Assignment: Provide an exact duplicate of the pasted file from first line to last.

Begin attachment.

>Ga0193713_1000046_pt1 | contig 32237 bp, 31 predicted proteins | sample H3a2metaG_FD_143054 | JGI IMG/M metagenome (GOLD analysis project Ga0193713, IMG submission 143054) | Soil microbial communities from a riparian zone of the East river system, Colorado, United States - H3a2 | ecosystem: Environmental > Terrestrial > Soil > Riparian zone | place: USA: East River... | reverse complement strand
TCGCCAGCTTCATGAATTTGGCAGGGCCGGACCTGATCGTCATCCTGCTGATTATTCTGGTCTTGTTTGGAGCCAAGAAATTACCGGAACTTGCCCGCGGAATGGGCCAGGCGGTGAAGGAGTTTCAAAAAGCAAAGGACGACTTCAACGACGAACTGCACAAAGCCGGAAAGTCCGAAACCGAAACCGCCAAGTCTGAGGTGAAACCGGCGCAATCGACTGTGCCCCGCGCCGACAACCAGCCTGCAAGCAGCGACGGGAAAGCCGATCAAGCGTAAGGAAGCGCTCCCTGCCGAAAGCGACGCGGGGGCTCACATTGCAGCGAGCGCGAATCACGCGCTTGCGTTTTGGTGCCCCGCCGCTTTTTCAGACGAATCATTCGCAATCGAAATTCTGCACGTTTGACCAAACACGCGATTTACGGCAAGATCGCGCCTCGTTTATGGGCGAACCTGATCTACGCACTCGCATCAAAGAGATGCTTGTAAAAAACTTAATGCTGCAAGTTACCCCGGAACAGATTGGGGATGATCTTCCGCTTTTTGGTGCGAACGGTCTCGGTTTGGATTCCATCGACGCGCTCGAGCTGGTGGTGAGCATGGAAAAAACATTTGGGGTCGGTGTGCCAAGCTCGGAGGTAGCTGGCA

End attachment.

>Ga0193713_1000046_pt1 | contig 32237 bp, 31 predicted proteins | sample H3a2metaG_FD_143054 | JGI IMG/M metagenome (GOLD analysis project Ga0193713, IMG submission 143054) | Soil microbial communities from a riparian zone of the East river system, Colorado, United States - H3a2 | ecosystem: Environmental > Terrestrial > Soil > Riparian zone | place: USA: East River... | reverse complement strand
TCGCCAGCTTCATGAATTTGGCAGGGCCGGACCTGATCGTCATCCTGCTGATTATTCTGGTCTTGTTTGGAGCCAAGAAATTACCGGAACTTGCCCGCGGAATGGGCCAGGCGGTGAAGGAGTTTCAAAAAGCAAAGGACGACTTCAACGACGAACTGCACAAAGCCGGAAAGTCCGAAACCGAAACCGCCAAGTCTGAGGTGAAACCGGCGCAATCGACTGTGCCCCGCGCCGACAACCAGCCTGCAAGCAGCGACGGGAAAGCCGATCAAGCGTAAGGAAGCGCTCCCTGCCGAAAGCGACGCGGGGGCTCACATTGCAGCGAGCGCGAATCACGCGCTTGCGTTTTGGTGCCCCGCCGCTTTTTCAGACGAATCATTCGCAATCGAAATTCTGCACGTTTGACCAAACACGCGATTTACGGCAAGATCGCGCCTCGTTTATGGGCGAACCTGATCTACGCACTCGCATCAAAGAGATGCTTGTAAAAAACTTAATGCTGCAAGTTACCCCGGAACAGATTGGGGATGATCTTCCGCTTTTTGGTGCGAACGGTCTCGGTTTGGATTCCATCGACGCGCTCGAGCTGGTGGTGAGCATGGAAAAAACATTTGGGGTCGGTGTGCCAAGCTCGGAGGTAGCTGGCA